Are you confused about which kind of stretch you should do before your run? When it comes to stretching, there are 2 main methods. Dynamic stretching which involves moving muscles, and static, which involves no motion. In my opinion far too many runners only stretch statically before their workout when they’d be far better off carrying out dynamic movements.
Dynamic stretching is a series of movements performed in a smooth, controlled manner that take the body to the limits of it’s range of motion. These actions can be altered to become more advanced by gradually increasing the reach or speed of movement, or both. Good examples of dynamic stretches for runners include front to back leg swings, side to side leg swings and the spiderman stretch, just to name a few. (You can find examples of such actions online).
So what are the benefits of dynamic stretches, and why should the more traditional static stretches be replaced by them, particularly during the warm-up phase of exercise.
Firstly, because they use motions similar to those that an individual undertakes when in competition or during the main workout. Therefore, they effectively simulate a performance experience. In my opinion, it doesn't make much sense for someone to statically stretch, then take part in a vigorous workout where none of their muscles have already carried out similar movements. There is far more likelihood of an injury occurring as well as a decreased performance.
A further benefit of dynamic stretching is that it physically prepares you for action by raising the temperature of the body and by increasing the heart rate, which means the body is ready to cope with the stresses that it is about to face. Just stretching statically will not adequately get you ready for activity and a cooler body will find it a lot tougher to handle the demands that the main event will bring, whether it’s a race, a track session or a gym workout.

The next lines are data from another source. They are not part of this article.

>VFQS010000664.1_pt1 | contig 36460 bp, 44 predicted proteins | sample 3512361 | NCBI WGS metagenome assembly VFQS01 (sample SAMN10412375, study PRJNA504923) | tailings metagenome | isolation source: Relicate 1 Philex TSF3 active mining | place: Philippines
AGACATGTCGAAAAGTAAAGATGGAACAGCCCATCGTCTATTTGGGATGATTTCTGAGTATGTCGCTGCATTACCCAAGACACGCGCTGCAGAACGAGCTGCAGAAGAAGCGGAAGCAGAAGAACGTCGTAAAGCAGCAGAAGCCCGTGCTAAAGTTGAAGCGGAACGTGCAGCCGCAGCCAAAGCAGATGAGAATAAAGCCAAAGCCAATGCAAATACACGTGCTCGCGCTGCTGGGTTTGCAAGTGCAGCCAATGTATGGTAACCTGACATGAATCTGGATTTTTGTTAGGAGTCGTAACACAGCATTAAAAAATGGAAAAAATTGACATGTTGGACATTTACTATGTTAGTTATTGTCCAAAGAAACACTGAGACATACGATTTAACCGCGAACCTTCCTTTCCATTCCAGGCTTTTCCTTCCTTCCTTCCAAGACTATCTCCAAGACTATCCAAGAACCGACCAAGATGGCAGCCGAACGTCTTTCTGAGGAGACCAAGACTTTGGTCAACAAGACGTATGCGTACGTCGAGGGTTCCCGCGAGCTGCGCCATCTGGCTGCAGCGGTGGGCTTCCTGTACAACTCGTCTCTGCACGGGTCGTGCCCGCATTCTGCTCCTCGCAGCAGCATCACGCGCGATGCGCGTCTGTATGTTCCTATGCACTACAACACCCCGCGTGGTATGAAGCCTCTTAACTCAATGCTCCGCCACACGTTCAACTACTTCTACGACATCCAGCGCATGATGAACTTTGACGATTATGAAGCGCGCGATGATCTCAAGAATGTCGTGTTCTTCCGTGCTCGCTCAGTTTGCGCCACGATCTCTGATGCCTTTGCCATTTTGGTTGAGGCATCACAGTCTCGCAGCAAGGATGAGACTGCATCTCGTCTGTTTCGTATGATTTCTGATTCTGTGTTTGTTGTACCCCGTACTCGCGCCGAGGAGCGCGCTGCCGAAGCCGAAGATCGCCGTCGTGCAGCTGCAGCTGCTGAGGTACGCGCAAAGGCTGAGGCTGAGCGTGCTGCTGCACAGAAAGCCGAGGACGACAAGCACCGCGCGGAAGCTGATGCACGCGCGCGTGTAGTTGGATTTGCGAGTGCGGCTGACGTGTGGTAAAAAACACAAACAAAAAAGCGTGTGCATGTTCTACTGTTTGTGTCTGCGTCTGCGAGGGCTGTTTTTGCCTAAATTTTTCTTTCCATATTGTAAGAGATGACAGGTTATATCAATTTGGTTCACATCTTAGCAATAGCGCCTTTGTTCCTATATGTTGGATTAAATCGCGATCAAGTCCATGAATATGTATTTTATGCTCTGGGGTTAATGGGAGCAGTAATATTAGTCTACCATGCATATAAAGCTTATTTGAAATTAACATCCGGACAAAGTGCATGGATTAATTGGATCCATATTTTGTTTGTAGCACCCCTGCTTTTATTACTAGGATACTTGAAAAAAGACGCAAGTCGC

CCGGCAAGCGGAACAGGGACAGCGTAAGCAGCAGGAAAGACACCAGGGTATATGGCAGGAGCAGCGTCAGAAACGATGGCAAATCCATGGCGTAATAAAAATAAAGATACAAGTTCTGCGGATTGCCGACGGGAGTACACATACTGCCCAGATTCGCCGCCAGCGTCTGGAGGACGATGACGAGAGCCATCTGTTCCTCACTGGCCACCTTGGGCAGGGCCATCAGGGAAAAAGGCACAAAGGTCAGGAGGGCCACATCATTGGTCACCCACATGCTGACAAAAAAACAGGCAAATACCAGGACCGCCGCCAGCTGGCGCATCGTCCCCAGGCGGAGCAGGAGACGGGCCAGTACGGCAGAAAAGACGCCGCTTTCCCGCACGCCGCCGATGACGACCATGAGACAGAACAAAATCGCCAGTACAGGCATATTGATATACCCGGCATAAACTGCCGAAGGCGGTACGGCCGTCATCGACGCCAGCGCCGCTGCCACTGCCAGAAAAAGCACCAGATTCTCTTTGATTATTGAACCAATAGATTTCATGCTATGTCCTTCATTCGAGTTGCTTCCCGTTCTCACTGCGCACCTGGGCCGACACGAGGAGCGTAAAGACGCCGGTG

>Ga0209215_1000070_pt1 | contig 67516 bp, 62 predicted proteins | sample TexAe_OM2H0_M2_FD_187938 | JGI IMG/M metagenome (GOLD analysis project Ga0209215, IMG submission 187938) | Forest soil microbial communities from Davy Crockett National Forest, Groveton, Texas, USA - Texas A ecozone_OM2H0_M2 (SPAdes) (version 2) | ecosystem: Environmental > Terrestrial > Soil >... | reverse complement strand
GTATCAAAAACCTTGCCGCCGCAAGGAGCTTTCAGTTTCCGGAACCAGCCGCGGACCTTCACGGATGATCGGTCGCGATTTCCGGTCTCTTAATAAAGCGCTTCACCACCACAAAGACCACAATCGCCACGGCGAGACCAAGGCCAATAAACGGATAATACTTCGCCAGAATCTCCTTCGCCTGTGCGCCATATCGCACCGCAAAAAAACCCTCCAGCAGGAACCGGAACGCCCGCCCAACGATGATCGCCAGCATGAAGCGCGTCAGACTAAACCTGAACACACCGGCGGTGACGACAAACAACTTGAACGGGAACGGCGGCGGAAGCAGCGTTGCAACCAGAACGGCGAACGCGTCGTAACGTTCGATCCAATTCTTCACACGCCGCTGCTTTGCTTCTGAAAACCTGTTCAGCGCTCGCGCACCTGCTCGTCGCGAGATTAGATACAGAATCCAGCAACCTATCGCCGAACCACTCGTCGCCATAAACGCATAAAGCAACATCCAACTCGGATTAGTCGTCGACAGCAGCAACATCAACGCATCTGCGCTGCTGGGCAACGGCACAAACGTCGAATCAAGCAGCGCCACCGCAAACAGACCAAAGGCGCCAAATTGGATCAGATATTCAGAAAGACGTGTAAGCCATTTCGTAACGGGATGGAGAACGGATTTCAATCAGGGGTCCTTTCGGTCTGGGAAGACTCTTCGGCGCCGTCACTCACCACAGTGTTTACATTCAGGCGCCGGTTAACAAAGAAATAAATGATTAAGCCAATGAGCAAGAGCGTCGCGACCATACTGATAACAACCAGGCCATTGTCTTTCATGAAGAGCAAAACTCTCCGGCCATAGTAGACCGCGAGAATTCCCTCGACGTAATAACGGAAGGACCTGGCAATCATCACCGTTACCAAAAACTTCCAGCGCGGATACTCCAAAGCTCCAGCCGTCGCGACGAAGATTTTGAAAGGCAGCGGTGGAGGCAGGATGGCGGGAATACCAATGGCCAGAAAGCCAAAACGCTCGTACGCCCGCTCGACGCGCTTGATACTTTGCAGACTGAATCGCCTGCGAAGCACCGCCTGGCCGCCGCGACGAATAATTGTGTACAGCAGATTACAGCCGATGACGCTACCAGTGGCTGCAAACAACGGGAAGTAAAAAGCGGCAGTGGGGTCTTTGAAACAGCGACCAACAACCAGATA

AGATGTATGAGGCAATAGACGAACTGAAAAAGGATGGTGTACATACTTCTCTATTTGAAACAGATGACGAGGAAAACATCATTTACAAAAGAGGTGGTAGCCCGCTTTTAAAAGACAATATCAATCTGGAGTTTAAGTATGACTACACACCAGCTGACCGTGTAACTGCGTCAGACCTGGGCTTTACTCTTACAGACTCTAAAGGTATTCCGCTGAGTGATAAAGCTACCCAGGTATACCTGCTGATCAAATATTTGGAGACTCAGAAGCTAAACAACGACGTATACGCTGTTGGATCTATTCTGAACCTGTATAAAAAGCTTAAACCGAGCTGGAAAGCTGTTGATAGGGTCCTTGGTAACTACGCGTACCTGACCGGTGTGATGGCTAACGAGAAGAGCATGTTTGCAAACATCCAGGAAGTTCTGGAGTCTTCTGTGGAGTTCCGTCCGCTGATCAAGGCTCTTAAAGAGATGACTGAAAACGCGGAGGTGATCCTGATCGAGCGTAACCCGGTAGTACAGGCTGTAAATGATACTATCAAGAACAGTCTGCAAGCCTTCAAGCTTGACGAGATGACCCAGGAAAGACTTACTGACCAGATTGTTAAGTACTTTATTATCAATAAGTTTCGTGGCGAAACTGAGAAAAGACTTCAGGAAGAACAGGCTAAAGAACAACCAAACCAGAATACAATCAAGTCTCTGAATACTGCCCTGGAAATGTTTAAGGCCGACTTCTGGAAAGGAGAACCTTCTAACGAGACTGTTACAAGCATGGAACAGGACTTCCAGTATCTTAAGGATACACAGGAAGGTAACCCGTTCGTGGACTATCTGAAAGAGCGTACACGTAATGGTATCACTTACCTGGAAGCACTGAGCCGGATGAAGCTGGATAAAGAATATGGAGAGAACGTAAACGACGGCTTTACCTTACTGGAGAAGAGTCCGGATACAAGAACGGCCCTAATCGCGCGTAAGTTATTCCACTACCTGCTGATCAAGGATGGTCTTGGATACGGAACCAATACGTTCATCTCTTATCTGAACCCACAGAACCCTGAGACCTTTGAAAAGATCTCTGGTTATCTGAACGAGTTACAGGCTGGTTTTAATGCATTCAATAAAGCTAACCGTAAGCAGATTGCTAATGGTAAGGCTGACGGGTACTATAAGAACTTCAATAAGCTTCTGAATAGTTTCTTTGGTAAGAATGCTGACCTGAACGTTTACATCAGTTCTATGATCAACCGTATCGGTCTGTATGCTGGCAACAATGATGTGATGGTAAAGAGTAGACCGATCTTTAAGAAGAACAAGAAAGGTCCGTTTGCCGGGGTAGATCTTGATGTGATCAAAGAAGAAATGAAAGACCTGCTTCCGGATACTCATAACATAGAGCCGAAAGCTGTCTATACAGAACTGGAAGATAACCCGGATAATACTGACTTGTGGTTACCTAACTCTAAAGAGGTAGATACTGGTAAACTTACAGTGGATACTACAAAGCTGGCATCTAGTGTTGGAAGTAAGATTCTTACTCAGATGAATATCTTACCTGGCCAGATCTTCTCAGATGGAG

They not only successfully prepare you physically, but also mentally. A warm-up that is primarily made up of static stretches can often feel like a relaxed rest period where the mind can wander from the task in hand. However, this is the time that you should be fully focused and the fact that a dynamic warm-up is movement based means that a competitor can’t switch off.
A dynamic warm-up can be undertaken with very little space and no equipment too. In a race setting, this is hugely beneficial, as there are often many participants waiting around the start line with no equipment available. Just find a small patch of grass and get ready in an ideal fashion by carrying out a series of swings, drills, lunges etc.
Last but by no means least, dynamic stretching really does increase your flexibility. If you're looking to become more flexible, these stretches are extremely effective in lengthening your muscles, not just during the workout, but once you've left the gym or the sports field. Over the years, I've had far better results with my clients who have stretched dynamically, and I constantly tell them to do such movements on their own.
So if you haven't already, I'd suggest trying some dynamic stretches before your next run. If you're unsure about how to perform these movements, seek some guidance from a fitness professional. Having a great warm-up routine in place will ensure that when that timer starts or that gun fires, you’ll be raring to go!